Small Trials vs Large Trials
I have a super fun post today about another case when cardiologists were fooled
I got the idea of this story from our project over at Cardiology Trials, where we are cataloging the seminal trials in cardiology. Gosh, I am learning a ton about medical evidence. Please do head over there and join the learning.
When I rounded in the coronary care units back at Indiana University in the early 1990s, there was momentum to use IV-magnesium (Mg) in patients after myocardial infarction.
The reason for Mg enthusiasm was a series of studies that showed Mg actually worked. Patients who received the drug died less often. A lot less often.
When these small studies were taken together (we call this a meta-analysis), the mortality reduction was a whopping 50%. Here is what it looks like in a picture.
Doctors speculated that Mg might produce this amazing effect by coronary dilation, reduction of arrhythmias, favorable platelet effects, and a host of other means.
I hope regular readers notice two issues at this point, in addition to the mystery of how Mg would actually deliver such a massive benefit. One is the small numbers of events. Even with 9 trials combined the events were only 42 and 86. That’s not a lot of events. The second issue is the huge effect size. We should always be skeptical of interventions that reduce death by 50%.
The next chapter of the Mg story involves a team in Leicester England. They ran the LIMIT-2 trial where they randomized more than 2300 patients with MI to IV Mg or placebo infusion. That larger number of patients was substantially more than the 9 trials combined.
The results: Mortality from all causes was 7·8% in the magnesium group and 10·3% in the placebo group, a relative reduction of 24% (95% confidence interval 1-43%). (P = 0.04)
Can you see what’s happening here? The larger trial, with more events, is still positive. But the effect size is not 50% but 24%. The authors write in the manuscript that adding LIMIT-2 to the smaller trials moves the mortality signal from 50% to something smaller than that—around 35-40%.
The next and final chapter changed everything. Buckle up.
The ISIS-4 trial randomized more than 58,000 patients after MI. And, no, that is not a typo. I will come back to the size in the conclusion.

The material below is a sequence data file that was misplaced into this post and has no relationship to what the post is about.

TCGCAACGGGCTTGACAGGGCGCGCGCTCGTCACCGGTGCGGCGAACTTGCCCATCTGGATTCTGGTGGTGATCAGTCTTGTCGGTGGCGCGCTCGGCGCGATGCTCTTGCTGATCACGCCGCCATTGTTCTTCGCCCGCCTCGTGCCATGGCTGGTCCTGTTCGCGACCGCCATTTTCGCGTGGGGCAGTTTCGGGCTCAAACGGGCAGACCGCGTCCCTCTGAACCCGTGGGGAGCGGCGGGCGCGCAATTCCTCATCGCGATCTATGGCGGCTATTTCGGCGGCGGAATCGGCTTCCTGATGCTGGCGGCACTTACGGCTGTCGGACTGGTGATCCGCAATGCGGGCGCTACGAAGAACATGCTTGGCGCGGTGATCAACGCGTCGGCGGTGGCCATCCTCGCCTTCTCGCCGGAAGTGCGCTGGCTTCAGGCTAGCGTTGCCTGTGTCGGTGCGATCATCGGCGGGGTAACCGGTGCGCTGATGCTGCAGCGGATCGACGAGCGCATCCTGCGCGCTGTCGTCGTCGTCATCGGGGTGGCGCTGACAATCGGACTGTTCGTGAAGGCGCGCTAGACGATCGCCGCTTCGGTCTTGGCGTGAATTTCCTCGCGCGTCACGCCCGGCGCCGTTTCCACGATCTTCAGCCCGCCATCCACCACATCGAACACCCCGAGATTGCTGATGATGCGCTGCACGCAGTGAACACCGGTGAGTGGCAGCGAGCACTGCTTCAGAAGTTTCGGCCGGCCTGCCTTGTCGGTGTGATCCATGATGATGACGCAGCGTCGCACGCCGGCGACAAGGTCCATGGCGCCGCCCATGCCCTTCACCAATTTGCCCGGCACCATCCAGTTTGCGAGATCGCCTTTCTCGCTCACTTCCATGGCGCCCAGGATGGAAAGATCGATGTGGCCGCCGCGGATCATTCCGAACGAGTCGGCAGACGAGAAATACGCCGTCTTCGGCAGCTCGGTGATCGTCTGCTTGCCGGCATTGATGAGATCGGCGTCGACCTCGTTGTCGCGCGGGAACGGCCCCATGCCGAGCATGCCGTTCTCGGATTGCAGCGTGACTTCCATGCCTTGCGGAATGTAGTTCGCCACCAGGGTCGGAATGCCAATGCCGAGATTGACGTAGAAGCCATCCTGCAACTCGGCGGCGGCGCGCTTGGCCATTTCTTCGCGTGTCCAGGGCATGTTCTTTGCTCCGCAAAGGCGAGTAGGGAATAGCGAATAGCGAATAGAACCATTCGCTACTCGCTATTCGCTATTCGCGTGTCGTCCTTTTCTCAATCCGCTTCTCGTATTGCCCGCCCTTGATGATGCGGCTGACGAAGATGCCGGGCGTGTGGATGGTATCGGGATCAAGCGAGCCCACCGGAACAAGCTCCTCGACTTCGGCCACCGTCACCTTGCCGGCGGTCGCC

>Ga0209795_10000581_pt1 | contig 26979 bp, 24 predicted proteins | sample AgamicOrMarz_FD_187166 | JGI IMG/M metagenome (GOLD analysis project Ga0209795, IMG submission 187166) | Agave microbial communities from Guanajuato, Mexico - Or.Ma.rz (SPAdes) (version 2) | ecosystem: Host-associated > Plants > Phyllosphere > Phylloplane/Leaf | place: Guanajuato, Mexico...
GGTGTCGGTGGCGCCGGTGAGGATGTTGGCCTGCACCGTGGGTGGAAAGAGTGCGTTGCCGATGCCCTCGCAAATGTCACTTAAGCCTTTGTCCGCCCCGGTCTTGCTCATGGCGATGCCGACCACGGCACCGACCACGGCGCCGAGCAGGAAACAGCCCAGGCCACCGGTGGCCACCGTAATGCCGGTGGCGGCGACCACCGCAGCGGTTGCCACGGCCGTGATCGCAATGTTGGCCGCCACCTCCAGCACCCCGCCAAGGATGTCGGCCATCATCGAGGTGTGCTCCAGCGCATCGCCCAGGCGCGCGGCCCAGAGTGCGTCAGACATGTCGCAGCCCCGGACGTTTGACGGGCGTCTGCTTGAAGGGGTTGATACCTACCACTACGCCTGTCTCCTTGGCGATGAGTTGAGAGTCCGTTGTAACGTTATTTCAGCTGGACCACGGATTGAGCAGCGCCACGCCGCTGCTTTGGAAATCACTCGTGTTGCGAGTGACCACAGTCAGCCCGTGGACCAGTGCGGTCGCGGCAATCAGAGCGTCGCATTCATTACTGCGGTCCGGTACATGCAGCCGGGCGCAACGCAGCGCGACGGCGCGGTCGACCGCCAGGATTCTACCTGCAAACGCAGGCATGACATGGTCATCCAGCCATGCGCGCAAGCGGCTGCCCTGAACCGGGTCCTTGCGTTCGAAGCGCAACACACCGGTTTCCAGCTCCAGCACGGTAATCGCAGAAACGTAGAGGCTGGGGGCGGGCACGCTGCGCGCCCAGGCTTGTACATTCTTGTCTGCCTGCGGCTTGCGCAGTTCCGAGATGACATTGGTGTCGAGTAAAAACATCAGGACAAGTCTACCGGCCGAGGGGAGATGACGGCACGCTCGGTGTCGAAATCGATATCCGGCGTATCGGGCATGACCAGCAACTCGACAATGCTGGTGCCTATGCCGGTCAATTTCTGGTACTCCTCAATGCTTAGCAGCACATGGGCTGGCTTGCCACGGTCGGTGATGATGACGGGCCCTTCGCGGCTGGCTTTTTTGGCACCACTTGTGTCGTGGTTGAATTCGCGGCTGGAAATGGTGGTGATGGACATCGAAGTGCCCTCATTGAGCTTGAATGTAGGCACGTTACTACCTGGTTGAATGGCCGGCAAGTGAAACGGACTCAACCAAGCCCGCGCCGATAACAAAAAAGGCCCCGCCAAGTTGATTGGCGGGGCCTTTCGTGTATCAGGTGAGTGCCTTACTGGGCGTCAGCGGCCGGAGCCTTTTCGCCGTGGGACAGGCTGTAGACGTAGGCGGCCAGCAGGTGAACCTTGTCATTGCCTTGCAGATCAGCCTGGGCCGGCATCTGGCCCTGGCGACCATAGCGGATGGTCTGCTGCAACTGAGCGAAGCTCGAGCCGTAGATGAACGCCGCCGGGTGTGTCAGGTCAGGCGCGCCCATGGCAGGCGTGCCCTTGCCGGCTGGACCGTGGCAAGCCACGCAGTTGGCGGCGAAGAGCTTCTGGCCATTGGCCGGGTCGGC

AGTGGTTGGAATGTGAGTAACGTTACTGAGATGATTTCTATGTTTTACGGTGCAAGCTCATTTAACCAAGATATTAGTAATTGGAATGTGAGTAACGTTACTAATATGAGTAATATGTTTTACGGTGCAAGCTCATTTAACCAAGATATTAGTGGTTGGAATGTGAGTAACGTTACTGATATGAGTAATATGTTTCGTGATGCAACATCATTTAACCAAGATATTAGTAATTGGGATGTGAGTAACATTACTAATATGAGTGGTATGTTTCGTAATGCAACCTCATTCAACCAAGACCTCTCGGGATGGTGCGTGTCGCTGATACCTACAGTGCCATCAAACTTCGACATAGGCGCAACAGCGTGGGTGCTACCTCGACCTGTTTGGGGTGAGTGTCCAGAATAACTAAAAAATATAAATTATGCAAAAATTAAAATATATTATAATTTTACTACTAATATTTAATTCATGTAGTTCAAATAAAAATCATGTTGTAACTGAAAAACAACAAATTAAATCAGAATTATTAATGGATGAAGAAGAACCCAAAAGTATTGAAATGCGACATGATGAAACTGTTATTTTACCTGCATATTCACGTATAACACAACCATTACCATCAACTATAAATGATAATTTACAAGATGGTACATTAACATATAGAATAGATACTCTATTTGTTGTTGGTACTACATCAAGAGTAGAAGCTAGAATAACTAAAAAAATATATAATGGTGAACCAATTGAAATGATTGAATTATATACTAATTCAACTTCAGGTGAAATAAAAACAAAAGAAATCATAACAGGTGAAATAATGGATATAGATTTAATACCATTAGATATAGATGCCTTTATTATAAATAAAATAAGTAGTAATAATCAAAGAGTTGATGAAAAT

As we write on CardiologyTrials, ISIS-4 was a 2x2x2 factorial trial that studied captopril, nitrates and IV-Mg. (It was one of the first trials establishing early ACE-I as beneficial in MI). But let’s stay focused on the IV-Mg story.
The Mg results: 2216 patients (7.64%) patients died in the Mg arm vs 2103 (7.24%) in the control arm. The increase in death (about 4 per 1000) almost made statistical significance (P = 0.07). The confidence interval for the increased death went from 0% death reduction to a 12% risk increase. So it excluded any benefit from IV-Mg.
Here is the new picture: (from the ISIS-4 paper).
What a story! The early Mg studies randomized patients in the late 1980s. The meta-analyses came out in 1991-1992. LIMIT-2 publishes in 1992.
For a half-century, doctors felt that IV-Mg reduced death after MI. But then. Boom.
ISIS-4, with it’s nearly 60,000 patients and more than 2000 events in each treatment group, definitively shows that IV-Mg had no effect on mortality. Even a trend toward increased death.
There are multiple teaching points.
One is that we should always be skeptical of trials with large treatment effects. Such is not normal in biomedicine. In fact, a Stanford group has systematically shown this. They reviewed 85K forest plots from more than 3000 systematic reviews from the Cochrane database of studies, and found that “most large treatment effects stem from small studies, and when additional trials are done, the effect sizes typically become much smaller.”
You might wonder why the small studies found such large treatment effects for Mg infusions. I believe it is a) noise (like flipping 4 heads in a row once in awhile); and b) publication bias. Publication bias occurs when positive studies are more likely to be written up and published.
The second lesson here is the value of large trials. ISIS 4, like many of the studies of the era, randomized huge numbers of patients. This allows for sorting out signals, such as death. We don’t seem to do this anymore.
Now, we randomize fewer patients but record composite outcomes, which may include things like, death and MI and stroke and coronary revascularization. When you choose an endpoint with multiple endpoints, you record more endpoints, and don’t need as many patients.
The problem with modern cardiac trials is that when a therapy reduces such a composite endpoint, it’s harder to speak with patients about the treatment. Contrast that to IV-Mg. Due to trials like ISIS-4, we now can say that IV-Mg does not reduce death. Period.
Doctors who do trials will rebut my call for larger trials powered for important endpoints, such as being dead or alive, (not whether or not a doctor chooses to do another stent (coronary revascularization)) as naive. Naive because larger trials are harder to do and more expensive. And I understand.
But if we want to know things, really know things, the ISIS-4 trial teaches us a lot—about being humble, skeptical and wise about trials with small numbers of events.
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